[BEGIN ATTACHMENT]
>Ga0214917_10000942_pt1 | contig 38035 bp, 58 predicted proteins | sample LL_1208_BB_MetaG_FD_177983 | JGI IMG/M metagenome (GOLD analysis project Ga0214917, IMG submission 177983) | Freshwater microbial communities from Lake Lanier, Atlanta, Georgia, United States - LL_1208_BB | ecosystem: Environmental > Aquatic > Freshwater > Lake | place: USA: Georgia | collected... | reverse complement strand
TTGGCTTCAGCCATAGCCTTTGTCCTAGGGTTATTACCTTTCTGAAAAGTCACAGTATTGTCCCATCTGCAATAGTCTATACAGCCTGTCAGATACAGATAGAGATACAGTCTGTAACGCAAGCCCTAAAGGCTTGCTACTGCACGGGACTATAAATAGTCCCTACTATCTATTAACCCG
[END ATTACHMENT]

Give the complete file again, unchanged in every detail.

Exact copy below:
>Ga0214917_10000942_pt1 | contig 38035 bp, 58 predicted proteins | sample LL_1208_BB_MetaG_FD_177983 | JGI IMG/M metagenome (GOLD analysis project Ga0214917, IMG submission 177983) | Freshwater microbial communities from Lake Lanier, Atlanta, Georgia, United States - LL_1208_BB | ecosystem: Environmental > Aquatic > Freshwater > Lake | place: USA: Georgia | collected... | reverse complement strand
TTGGCTTCAGCCATAGCCTTTGTCCTAGGGTTATTACCTTTCTGAAAAGTCACAGTATTGTCCCATCTGCAATAGTCTATACAGCCTGTCAGATACAGATAGAGATACAGTCTGTAACGCAAGCCCTAAAGGCTTGCTACTGCACGGGACTATAAATAGTCCCTACTATCTATTAACCCG